Amp Sim Analog Distortion Versus Digital Distortion

Amp sims can have good distortion, and bad’s how to avoid the bad kind

Amp sims have the potential for two types of distortion within modules like amps and cabinet emulators: The good amp distortion we know and love, and the nasty digital distortion that results from not setting levels correctly inside the sim.

With analog technology, overloading an amp input just gives more of that sweet, analog distortion. But digital technology has a fixed, and unforgiving, amount of headroom. If you don’t exceed that headroom, the amp sim will sound as the designers intended. But if you overload a digital amp’s input, the result can be ugly, non-harmonic distortion. Never go “into the red” with digital audio—unless you’re scoring a Mad Max sequel, and want to conjure up visions of a post-apocalyptic society where the music totally sucks.


To avoid digital distortion, optimize signal levels as they work their way from input to output. First, make sure the guitar isn’t overloading your audio interface, which will likely have a dedicated input and some kind of clipping indicator. Set the audio interface preamp gain so the guitar never goes into the red (Fig. 1), no matter how hard you hit the strings. Be conservative, as changing pickups or playing style might change levels. You can always increase the gain at the sim’s input.

The instruments inputs on an audio interface include clip indicators to show when the input levels are distorting.
Figure 1: This audio interface has two inputs suitable for guitar (this requires enabling the Hi-Z button, and plugging into the connector’s center). The Clip Signal indicators (outlined in orange) will light red if there’s distortion—avoid this.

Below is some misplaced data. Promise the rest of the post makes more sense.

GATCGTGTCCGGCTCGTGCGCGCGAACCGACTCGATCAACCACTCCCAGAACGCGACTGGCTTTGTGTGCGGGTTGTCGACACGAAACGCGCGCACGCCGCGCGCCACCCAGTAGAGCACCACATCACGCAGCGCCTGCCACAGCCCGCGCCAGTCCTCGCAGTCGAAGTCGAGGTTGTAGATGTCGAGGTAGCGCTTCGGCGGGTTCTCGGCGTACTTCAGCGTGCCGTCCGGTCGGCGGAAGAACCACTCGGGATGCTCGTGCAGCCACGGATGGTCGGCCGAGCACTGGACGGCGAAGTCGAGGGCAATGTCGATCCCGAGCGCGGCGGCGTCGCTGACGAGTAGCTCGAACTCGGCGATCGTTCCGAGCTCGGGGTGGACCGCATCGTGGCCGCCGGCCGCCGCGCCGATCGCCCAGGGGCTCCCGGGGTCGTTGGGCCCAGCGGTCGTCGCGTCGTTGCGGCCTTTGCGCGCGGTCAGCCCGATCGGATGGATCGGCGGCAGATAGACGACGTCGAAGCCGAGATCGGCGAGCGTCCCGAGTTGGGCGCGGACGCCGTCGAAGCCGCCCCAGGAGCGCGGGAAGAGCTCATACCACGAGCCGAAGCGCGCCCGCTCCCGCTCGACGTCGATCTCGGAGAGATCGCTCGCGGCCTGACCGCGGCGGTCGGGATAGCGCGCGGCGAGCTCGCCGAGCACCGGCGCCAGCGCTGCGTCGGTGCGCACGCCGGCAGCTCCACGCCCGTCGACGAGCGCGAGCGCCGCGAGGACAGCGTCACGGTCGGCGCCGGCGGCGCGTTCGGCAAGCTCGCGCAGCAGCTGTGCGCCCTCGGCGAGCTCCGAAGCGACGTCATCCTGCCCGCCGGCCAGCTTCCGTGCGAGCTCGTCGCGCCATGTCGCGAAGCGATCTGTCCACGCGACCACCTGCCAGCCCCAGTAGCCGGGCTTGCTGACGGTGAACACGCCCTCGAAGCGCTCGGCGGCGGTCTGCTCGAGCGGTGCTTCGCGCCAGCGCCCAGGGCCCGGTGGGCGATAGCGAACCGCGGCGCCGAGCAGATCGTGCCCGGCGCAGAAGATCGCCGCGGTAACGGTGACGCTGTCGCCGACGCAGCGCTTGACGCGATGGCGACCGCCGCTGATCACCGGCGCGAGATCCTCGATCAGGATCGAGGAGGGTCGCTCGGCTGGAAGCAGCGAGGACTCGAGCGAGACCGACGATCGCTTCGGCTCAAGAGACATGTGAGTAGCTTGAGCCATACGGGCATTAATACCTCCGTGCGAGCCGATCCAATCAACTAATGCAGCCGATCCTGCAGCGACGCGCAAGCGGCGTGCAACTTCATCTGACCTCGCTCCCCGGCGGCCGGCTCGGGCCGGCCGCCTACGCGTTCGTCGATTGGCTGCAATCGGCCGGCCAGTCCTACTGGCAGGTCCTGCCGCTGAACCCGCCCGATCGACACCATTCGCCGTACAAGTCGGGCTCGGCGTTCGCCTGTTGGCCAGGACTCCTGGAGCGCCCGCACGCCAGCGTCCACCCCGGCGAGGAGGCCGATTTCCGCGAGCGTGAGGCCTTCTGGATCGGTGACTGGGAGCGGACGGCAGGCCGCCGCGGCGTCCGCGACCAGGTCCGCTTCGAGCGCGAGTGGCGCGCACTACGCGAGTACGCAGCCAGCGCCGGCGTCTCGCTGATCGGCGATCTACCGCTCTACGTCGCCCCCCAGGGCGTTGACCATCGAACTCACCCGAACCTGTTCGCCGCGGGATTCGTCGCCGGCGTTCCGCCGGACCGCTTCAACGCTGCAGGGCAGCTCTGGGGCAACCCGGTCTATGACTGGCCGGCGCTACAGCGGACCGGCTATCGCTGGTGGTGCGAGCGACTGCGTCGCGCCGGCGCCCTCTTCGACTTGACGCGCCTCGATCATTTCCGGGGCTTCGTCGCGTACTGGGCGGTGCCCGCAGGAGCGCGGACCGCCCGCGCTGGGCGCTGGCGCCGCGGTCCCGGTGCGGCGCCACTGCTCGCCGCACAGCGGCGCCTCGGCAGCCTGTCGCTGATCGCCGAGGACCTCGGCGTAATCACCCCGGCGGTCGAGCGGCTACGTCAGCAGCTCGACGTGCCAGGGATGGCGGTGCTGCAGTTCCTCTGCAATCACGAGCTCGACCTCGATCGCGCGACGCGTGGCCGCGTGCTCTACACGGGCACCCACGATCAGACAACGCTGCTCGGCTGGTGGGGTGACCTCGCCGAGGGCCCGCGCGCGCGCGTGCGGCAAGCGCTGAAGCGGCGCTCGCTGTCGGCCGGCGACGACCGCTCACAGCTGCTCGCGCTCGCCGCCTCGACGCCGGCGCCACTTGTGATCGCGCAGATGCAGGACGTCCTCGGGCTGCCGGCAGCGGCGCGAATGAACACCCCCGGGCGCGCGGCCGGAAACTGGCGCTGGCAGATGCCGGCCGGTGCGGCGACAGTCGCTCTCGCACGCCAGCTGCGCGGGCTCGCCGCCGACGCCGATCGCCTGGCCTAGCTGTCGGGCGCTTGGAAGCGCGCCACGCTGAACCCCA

Your sim will likely have an input meter and level control (Fig. 2); adjust this so that the signal never hits the red.

Figure 2: The input level on the left is set for a good input level. The meter on the right is set too high, as shown by the red clipping indicator (circled in yellow).


Like their real-world equivalents, amp sims can be high gain devices—high enough to overload their headroom internally. This is where many guitarists take the wrong turn toward bad sound by turning up the master volume too high. The cabinets in Native Instruments’ Guitar Rig include a volume control with Learn function (Fig. 3); for sims without a Learn function, like IK Multimedia’s AmpliTube, you’ll find a meter—adjust the module’s volume control so there’s no overload.

Guitar Rig has a Learn button; if you click on it and play, the program will set an optimum level automatically.
Figure 3: Click on the Learn button, play as hard as you can, and Guitar Rig will automatically set the optimum Match Cabinet level.


The final stage where level matters is the output. AmpliTube has an additional level control and meter to help you keep things under control, while Guitar Rig has a special Preset Volume output module with a Learn function Fig. 4) that matches levels among patches, but also prevents distortion.

Figure 4: This additional Learn button in Guitar Rig matches output levels of your various presets, and also avoids overloading the output.

If you set gains properly through the signal chain from interface input to final output, you’ll avoid the kind of bad distortion that ruins what the good distortion brings to the party.